Three-Term Concept in Buddhism

Subject: Religion
Pages: 2
Words: 547
Reading time:
2 min

No Self

The question of whether one has either self or No self is asked often among the Buddha religion. In fact, the Buddha agrees that if one does not have a self, then, the person has No Self. The essence of the argument is that human beings ever seek happiness, which in the end, they might not meet. Indeed, there is no lasting happiness in the world, but, from within the individual. Therefore, if one does not have the inner reality that is permanent, he or she cannot achieve innate or self-happiness. Buddha also argues that there is no permanent self, and the characteristic of people is No Self, which applies to all human beings. In reality, the permanent soul and self does not exist in a person, since once, the living individual dies, both the self and the soul cease to exist, thereby, creating a situation of selflessness.

According to Mitchell, there can be a situation when one notices some people and fails to recognize the presence of the other, within that specific environment. This happens due to the orientation of one’s ability to sense the presence of other people. Therefore, the fact that the presence of others is not sensed indicates there can be No Self, even if the person recognizes him/herself as a permanent being.

Dissatisfactory Nature of Life

The fact that different people are born under different economic, social, and cultural statuses does not result in the assumption that they would be satisfied with the earthly happenings. Often, people would feel dissatisfied in one way or the other, because of the process of life conditioning. Literally, the ultimate dissatisfaction results from the perceived individual decision making, sensing, mental formation, and feeling, which generally makes life complicated and dissatisfactory. Essentially, the wrong choices that the people make, degrading thoughts, the sense of selflessness, and the unaccomplished tasks, derail the existence of the hope of achieving ones’ potential, thus, making life dissatisfactory. Furthermore, contemplating on the issue of dissatisfactory life reduces the morale and individual self-esteem, threatening the achievement of the full potential.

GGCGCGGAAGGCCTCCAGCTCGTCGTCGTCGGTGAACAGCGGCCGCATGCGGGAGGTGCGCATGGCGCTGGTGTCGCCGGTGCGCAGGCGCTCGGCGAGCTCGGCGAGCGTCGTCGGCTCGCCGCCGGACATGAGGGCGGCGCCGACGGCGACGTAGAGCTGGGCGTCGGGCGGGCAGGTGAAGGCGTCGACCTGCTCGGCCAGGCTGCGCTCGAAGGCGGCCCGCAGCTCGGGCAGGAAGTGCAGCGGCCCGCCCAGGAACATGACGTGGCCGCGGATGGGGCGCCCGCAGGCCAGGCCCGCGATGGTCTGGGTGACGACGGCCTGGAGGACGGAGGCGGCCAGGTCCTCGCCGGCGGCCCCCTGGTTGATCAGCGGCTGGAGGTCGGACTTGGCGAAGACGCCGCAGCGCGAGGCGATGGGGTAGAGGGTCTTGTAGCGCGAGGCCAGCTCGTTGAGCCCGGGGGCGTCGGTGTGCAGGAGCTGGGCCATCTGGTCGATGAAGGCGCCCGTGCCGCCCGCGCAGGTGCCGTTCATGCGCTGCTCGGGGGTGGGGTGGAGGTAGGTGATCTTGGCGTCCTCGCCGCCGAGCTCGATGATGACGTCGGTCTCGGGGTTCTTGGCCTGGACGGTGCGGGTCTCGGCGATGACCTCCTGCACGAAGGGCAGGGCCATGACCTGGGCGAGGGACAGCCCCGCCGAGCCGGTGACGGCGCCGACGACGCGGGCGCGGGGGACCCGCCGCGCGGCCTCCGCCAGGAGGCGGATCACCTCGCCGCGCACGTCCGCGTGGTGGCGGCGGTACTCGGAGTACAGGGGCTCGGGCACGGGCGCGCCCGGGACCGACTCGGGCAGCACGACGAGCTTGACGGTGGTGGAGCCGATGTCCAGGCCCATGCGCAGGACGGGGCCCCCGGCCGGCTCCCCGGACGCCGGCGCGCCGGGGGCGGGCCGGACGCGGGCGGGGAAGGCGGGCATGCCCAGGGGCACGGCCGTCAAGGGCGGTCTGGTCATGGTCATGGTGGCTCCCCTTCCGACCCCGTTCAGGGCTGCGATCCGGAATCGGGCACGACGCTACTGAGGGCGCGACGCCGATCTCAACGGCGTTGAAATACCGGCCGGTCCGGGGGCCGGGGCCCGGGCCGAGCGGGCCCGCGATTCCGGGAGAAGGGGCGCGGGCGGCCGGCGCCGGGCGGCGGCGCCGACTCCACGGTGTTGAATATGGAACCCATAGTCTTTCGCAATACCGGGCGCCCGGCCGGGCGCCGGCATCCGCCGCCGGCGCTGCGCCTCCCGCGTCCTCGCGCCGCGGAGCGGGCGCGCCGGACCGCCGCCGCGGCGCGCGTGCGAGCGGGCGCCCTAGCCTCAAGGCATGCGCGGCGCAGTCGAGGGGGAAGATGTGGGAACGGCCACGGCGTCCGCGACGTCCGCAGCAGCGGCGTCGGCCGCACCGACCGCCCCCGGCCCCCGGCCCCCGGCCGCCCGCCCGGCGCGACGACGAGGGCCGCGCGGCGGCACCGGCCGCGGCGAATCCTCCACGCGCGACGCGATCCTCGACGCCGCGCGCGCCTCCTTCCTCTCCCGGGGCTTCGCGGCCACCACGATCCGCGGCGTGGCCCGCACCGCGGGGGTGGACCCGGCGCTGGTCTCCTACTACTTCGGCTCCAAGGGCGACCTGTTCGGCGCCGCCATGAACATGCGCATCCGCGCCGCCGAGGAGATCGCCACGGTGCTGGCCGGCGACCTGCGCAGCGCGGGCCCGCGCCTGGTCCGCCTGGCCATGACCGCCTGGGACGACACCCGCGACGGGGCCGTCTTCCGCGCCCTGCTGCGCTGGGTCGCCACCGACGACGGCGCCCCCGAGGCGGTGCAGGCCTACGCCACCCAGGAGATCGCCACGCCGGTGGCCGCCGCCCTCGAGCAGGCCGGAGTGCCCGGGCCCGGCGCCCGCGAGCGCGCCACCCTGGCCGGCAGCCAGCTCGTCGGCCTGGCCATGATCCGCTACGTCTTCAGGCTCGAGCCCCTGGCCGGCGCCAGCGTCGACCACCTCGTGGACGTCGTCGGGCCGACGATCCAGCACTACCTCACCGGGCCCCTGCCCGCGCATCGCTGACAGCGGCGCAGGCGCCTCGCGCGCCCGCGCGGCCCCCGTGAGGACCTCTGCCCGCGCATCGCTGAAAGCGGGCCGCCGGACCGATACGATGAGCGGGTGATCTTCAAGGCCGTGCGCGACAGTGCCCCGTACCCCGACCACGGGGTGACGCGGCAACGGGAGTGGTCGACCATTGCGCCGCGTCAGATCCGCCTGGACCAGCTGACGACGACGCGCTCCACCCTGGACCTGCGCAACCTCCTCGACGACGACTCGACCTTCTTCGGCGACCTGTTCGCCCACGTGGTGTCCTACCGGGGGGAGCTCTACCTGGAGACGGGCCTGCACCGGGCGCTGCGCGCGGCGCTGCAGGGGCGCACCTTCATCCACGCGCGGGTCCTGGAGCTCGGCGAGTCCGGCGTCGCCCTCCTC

Once an individual is incapacitated on offering the solution to the hidden self problems, which affect his or her life, then, then life becomes dissatisfactory and meaningless. In essence, the truth surrounding the dissatisfied nature of life is a conception concerning the reality of religious and ethical transformation, thereby, confirming that “Life is Duhkha”, life is dissatisfactory.

The Origin of the Universe

According to the spiritual cultivation of Buddha Religion, there is no speculation that is right concerning the origin of the universe. Indeed, theoretical beliefs that the Universe originated from God are not acceptable in Buddhism. They believe that the Universe originated from Tao, whom they call the Origin of nature. Tao is believed to be beyond non-being and all the beings. Apparently, the wisdom of the being that is taking care of, and behind all nature, including the Universe, lack among the people. Arguably, human thought, could not establish the creator of the ultimate reality, which is the Universe. Therefore, Buddha believed that the Universe did not arise from any natural occurrence, but, in the might of Tao.